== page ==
THIS ARTICLE CONTAINS SENSITIVE CONTENT: including reference to harassment, sexual harassment and assault, and suicide.
Bullying goes to the very core of the music industry. It’s a big claim, one that I thought about very carefully before deciding to out and say, but I think it’s a justified one; be it from what I’ve heard from people across all manner of fields in many different genres of music, to what I have personally seen and experienced in my own field, bullying has been ever-present.
Anti-bullying week is often associated with the school playground, but it also tries to highlight bullying in all its forms and in all its manifestations, and I wish to do the same.
The arts are a field in which bullying can easily emerge. Emotions run very high, and people are personally invested in their work to an extent perhaps not as keenly felt as in other fields because they feel that this work says something integral to themselves – to who they are. It’s also, tragically, a very unstable industry to be part of. Artists have to constantly worry about how they are going to make ends meet; art is an incredibly competitive field, and competitiveness with the stakes as high as one’s own livelihood can lead to a particular kind of viciousness towards one’s competitors.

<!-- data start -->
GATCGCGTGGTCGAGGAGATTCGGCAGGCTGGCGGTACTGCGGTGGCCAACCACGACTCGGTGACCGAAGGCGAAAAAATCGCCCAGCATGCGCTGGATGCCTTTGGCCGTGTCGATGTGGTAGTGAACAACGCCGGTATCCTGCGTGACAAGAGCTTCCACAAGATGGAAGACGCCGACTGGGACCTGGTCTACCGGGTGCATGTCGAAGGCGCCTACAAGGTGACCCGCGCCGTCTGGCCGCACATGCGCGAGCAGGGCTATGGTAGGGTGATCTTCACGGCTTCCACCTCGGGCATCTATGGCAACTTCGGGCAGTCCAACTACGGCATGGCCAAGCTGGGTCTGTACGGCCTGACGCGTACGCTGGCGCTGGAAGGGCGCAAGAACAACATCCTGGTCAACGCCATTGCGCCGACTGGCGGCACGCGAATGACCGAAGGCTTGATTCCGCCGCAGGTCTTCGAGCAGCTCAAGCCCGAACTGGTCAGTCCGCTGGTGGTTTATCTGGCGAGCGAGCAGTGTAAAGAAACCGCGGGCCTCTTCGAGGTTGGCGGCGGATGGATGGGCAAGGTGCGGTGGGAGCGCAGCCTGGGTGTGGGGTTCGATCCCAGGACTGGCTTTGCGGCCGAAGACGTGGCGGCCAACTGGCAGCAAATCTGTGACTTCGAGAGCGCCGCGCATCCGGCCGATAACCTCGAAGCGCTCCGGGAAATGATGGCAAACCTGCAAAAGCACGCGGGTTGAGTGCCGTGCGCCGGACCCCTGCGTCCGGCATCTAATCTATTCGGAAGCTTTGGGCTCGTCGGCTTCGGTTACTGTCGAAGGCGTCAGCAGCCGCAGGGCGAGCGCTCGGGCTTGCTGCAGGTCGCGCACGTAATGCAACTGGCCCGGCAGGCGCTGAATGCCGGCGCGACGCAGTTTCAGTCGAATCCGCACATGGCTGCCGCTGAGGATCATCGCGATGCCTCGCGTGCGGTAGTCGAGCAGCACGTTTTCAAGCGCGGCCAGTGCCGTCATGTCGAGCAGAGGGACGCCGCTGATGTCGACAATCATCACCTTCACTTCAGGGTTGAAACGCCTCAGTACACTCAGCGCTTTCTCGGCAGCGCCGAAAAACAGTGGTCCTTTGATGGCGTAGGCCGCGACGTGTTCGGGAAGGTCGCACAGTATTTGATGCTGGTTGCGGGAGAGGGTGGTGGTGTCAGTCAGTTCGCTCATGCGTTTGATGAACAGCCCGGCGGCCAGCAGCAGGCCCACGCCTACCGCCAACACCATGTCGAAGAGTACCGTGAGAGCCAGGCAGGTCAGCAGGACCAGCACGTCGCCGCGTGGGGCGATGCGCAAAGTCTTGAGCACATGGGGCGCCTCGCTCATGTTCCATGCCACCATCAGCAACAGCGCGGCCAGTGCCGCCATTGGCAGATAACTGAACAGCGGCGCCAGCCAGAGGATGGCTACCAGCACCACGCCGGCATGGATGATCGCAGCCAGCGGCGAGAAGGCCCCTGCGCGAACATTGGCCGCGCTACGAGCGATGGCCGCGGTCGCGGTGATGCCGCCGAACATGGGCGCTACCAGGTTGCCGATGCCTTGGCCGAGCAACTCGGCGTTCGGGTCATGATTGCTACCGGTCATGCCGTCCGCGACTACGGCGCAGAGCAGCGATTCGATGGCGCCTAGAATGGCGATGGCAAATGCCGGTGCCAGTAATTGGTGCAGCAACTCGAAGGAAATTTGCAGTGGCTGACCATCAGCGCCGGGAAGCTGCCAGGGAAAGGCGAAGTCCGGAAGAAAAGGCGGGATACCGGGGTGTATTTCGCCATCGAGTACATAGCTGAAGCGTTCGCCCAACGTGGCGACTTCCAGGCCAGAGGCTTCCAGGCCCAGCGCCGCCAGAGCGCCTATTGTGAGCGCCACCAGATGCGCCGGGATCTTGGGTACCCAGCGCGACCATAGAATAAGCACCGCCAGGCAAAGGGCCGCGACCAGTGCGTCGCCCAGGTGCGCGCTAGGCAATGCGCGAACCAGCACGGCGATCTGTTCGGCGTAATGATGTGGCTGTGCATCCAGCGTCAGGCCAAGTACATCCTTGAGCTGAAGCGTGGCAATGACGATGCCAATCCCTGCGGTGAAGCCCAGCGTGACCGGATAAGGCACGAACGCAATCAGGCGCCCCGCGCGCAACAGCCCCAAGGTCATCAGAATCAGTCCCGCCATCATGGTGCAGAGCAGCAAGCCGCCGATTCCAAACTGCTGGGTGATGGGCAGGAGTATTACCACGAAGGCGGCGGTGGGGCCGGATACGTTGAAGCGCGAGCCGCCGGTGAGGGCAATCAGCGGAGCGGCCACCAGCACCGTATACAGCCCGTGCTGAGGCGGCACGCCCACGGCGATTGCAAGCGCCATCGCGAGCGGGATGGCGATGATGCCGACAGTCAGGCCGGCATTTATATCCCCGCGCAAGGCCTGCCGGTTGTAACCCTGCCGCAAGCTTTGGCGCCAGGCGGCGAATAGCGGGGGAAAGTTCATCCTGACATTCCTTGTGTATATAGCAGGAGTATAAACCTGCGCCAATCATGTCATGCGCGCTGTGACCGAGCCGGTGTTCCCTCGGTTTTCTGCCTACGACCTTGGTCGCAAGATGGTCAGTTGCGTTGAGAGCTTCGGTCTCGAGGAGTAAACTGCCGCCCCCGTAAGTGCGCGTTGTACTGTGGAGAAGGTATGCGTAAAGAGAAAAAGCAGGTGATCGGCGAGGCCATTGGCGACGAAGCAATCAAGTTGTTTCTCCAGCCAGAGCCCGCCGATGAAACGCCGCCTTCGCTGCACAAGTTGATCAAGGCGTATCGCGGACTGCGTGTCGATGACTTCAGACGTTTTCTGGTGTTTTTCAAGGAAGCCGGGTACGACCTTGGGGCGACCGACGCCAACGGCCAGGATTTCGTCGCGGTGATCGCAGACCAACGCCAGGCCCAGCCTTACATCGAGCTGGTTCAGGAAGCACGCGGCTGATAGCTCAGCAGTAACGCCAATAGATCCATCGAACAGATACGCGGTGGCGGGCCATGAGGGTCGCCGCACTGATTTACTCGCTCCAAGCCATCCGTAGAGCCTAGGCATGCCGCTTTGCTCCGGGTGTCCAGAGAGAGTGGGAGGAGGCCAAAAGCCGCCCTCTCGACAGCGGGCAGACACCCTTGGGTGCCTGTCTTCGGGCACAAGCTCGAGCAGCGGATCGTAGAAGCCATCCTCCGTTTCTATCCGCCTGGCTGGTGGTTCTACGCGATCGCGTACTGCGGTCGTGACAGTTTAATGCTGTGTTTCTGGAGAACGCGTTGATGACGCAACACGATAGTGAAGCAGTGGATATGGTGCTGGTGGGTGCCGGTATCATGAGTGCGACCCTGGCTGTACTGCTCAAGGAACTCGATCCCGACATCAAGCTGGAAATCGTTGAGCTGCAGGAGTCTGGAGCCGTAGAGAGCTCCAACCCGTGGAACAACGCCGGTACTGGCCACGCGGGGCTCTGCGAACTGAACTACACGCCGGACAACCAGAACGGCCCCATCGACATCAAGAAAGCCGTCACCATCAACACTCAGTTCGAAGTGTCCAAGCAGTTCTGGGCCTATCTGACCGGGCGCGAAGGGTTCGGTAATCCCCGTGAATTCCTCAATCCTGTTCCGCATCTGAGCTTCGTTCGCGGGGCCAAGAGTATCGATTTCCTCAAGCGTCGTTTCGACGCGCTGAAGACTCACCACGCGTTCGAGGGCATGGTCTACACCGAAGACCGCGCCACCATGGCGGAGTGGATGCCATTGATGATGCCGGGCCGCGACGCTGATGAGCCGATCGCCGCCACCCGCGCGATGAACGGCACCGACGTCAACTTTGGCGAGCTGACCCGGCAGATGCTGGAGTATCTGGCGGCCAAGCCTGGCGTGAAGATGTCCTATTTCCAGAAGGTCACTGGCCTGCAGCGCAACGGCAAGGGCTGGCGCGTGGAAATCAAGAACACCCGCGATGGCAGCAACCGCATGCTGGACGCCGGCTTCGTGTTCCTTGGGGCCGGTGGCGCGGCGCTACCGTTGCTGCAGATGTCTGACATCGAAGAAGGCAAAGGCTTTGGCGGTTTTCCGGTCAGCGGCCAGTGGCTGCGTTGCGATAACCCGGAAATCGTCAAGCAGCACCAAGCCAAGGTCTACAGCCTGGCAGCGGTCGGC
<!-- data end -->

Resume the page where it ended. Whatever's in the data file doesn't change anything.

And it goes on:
Now, I’m a classical musician. This has not been an easy article to write, an experience I’m sure is shared by many publishing this week. Bullying was something I had to confront for all of my teenage years, in one form or another. Whilst today I find myself fortunate enough to be part of a group of people and in an institution where I have seldom had to experience such treatment, even now I experience the spectre of a kind of bullying that has become normalised. I see the effects it has on others even more frequently, since now I know what I’m looking at: I know the signs through bitter experience. I write this not only to expose what I believe are the various ways in which bullying exists within artistic industries, but also to tell you, reader, that if this is something you relate to, if you see something of your own story written down here through another person’s eyes, that you are far from alone.
From the conservatoire to the ensemble, the schoolroom to individual lessons with a teacher, bullying within music — at least as I have seen and experienced it — comes in three forms.
Bullying from authority
“Authority” is a strange term. It conjures up images of law enforcement or teachers (or, if like me you’re obsessed with BBC’s depiction of His Dark Materials, maybe even The Authority). In reality, it could describe anyone or any group of people who hold some kind of power over someone else, whether that be because they have been granted power by some means or simply have seniority over someone.
In the classical music world, it is fairly easy to come up with examples of people in positions of authority: conductors, section leaders, teachers. Often these people are genuinely great leaders and do a good job in guiding the people they are leading. It is, however, a position of power that is very easy to turn into a tool to attack people.